Putting those shoes on will shift your perception. Walking suddenly won’t seem so hard. Most days you’ll head out the door and take a spin around the block after putting your shoes on. This is one way Starter Steps and Scaling Back can turn into bigger habits. But don’t rush to make the behavior bigger prematurely. It’s always okay to not walk after putting on your shoes if that’s all you want to do. By keeping the bar low, you keep the habit alive and ensure that you’re capable of doing the behavior no matter how your motivation fluctuates.
Actions to take
Eliminating Bad Habits
We often want to engage in actions that lead to little or no success. For example, we’ve all been guilty of binge-watching Netflix! Luckily, there is a method to help us stop engaging in unwanted activities:
Address the prompt for the behavior
Manipulate your ability to do the behavior.
Address your motivation for the behavior
Behavioral prompts act as “reminders” for you to engage in specific activities. For example, if you are trying to cut down on snacking, walking past a bakery may be a prompt. Taking a different route then addresses the prompt by eliminating it.
If you can’t remove, avoid, or ignore a prompt, move on to the next step, which is to manipulate your ability to do the behavior. There are five factors involved: time, money, physical effort, mental effort, and your current routine. Each factor needs to be examined to identify how they can be manipulated to make your habit tougher, trickier, more difficult, awkward, demanding, troublesome, or more challenging to do.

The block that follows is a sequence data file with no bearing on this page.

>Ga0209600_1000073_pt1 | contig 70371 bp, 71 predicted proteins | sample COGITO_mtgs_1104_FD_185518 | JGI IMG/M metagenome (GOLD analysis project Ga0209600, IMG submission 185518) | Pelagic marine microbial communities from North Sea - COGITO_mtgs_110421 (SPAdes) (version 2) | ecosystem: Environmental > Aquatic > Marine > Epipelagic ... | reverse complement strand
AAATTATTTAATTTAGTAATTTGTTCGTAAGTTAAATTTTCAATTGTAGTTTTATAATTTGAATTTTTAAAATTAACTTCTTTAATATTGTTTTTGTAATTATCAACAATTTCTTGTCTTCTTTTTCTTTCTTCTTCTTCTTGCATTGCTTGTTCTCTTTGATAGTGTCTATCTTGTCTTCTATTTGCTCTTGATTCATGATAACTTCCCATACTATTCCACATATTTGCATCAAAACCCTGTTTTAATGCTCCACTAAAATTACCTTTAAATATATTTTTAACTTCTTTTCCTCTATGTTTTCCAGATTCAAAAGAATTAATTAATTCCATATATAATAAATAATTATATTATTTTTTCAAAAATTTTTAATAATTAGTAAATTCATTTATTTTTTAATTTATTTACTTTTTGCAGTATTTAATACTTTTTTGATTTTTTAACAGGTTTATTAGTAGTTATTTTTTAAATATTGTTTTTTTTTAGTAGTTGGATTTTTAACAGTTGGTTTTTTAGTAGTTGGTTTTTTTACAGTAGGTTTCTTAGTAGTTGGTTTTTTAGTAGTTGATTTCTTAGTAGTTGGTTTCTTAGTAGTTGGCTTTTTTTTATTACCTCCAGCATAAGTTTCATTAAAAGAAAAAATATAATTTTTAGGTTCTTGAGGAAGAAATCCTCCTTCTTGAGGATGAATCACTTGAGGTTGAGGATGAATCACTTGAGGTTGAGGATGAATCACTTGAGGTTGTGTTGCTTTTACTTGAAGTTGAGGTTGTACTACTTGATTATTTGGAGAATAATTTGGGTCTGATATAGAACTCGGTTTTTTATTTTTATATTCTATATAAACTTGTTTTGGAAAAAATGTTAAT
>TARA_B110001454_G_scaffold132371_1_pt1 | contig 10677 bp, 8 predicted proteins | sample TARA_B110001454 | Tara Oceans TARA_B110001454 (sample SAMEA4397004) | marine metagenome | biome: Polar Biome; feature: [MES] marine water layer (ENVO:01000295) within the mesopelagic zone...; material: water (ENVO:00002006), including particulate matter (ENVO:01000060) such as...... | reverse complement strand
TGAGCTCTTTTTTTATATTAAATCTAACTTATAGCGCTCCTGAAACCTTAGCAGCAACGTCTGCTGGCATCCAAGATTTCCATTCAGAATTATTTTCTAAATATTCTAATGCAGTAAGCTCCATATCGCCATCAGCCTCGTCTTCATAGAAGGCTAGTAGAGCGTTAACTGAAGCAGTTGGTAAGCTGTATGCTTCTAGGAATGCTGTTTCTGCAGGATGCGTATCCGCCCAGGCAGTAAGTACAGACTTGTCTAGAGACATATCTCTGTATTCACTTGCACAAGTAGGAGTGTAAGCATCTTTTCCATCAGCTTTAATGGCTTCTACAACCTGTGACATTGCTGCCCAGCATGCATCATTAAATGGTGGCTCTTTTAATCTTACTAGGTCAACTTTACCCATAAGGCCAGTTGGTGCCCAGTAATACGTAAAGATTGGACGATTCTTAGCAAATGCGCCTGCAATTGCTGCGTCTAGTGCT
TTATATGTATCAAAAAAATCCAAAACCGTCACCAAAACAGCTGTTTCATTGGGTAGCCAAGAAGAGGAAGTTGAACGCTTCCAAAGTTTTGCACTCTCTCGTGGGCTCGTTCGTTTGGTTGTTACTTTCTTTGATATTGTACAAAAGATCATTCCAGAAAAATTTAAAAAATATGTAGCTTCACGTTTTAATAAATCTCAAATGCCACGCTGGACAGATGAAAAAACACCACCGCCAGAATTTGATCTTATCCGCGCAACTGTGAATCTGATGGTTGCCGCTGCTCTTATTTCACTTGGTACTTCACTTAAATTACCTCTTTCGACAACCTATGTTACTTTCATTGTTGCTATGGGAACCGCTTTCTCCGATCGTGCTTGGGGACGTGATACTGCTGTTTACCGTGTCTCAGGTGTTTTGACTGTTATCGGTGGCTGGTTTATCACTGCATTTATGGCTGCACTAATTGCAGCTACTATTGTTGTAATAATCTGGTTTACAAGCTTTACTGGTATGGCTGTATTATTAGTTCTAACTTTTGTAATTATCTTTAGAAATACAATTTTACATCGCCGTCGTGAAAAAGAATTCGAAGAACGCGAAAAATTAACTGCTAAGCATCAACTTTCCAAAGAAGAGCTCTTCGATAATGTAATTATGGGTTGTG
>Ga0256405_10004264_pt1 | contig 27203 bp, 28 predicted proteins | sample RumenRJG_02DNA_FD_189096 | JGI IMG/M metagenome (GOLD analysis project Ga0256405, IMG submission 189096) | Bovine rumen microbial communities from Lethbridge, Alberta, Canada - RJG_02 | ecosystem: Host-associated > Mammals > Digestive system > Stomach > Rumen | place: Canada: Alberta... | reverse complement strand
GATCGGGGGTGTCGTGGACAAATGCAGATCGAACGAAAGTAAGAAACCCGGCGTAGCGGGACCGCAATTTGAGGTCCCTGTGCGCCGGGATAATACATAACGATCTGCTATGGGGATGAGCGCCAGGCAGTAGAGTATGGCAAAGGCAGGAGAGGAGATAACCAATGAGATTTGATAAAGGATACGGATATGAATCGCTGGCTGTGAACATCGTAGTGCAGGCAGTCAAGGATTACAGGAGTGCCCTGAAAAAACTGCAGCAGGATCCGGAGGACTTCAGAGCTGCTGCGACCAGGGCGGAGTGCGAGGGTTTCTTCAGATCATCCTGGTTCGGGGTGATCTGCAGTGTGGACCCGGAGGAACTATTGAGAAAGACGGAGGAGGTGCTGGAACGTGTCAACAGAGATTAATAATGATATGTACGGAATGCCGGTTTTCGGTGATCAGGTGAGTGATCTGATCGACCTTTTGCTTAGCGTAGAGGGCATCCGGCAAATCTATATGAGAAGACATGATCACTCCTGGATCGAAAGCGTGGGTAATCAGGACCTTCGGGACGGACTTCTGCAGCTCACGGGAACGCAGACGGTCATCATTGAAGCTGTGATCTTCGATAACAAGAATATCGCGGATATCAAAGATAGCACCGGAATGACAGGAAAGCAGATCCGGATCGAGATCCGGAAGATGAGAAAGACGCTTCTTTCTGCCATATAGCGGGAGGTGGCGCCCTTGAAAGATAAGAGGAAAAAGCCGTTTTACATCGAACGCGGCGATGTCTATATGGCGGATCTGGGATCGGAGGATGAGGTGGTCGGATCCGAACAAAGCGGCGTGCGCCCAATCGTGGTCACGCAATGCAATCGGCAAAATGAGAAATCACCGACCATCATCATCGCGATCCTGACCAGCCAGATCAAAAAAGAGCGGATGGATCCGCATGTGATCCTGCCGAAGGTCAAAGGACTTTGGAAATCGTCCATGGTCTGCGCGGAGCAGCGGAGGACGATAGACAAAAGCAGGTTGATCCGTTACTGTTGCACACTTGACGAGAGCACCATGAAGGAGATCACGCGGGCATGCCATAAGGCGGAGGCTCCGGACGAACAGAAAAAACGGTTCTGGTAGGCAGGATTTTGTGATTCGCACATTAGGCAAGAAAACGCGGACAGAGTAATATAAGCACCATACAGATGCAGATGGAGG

The last option is to change your motivation, but this is the hardest way to change a behavior.
Actions to take
Getting Closer To Your Goal With The Right Habits
“Whether you are designing a habit from scratch or troubleshooting a habit that won’t stick, you’ve got to figure out what will prompt you to do it every time.”
Aspirations are abstract desires, like wanting your kids to succeed in school. Outcomes are more measurable, like getting B’s or above during the second semester. While both are great places to start when developing new “good” habits, aspirations are more flexible and less intimidating than outcomes.
Once we know what our aspirations are, it’s pretty easy to identify the behaviors that align with them. These behaviors typically fall into three categories:
- What behaviors would you do once? For example, you could download a meditation app.
- What new habits would you create? For example, you could stretch for two minutes after every meeting.
- What habit would you stop? For example, you could stop checking emails after 7pm.
Not all the behaviors that help us achieve our aspirations are ones that we want to practice. The ones that do qualify are known as “Golden Behaviors”. Some of our behaviors have a bigger impact than others, some are more practical and feasible, we may be more motivated or able to practice certain ones, etc.
Once we’ve identified our Golden Behaviors, it’s time to implement them in our lives. There are various strategies you can use to do this - it’s all about what you feel most comfortable with!
Actions to take
Embedding Good Habits In Your Daily Routine